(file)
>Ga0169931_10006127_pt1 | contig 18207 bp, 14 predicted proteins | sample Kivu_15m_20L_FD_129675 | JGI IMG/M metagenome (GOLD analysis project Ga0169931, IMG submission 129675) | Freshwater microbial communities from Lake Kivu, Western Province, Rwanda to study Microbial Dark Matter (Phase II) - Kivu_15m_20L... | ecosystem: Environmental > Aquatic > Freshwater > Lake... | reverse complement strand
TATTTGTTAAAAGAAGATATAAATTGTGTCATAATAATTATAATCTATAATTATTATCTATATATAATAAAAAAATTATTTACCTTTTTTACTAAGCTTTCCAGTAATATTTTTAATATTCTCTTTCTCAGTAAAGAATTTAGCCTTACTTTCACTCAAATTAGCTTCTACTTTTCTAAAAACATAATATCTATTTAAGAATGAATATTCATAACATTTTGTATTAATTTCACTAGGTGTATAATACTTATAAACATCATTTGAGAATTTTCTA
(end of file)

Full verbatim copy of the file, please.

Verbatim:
>Ga0169931_10006127_pt1 | contig 18207 bp, 14 predicted proteins | sample Kivu_15m_20L_FD_129675 | JGI IMG/M metagenome (GOLD analysis project Ga0169931, IMG submission 129675) | Freshwater microbial communities from Lake Kivu, Western Province, Rwanda to study Microbial Dark Matter (Phase II) - Kivu_15m_20L... | ecosystem: Environmental > Aquatic > Freshwater > Lake... | reverse complement strand
TATTTGTTAAAAGAAGATATAAATTGTGTCATAATAATTATAATCTATAATTATTATCTATATATAATAAAAAAATTATTTACCTTTTTTACTAAGCTTTCCAGTAATATTTTTAATATTCTCTTTCTCAGTAAAGAATTTAGCCTTACTTTCACTCAAATTAGCTTCTACTTTTCTAAAAACATAATATCTATTTAAGAATGAATATTCATAACATTTTGTATTAATTTCACTAGGTGTATAATACTTATAAACATCATTTGAGAATTTTCTA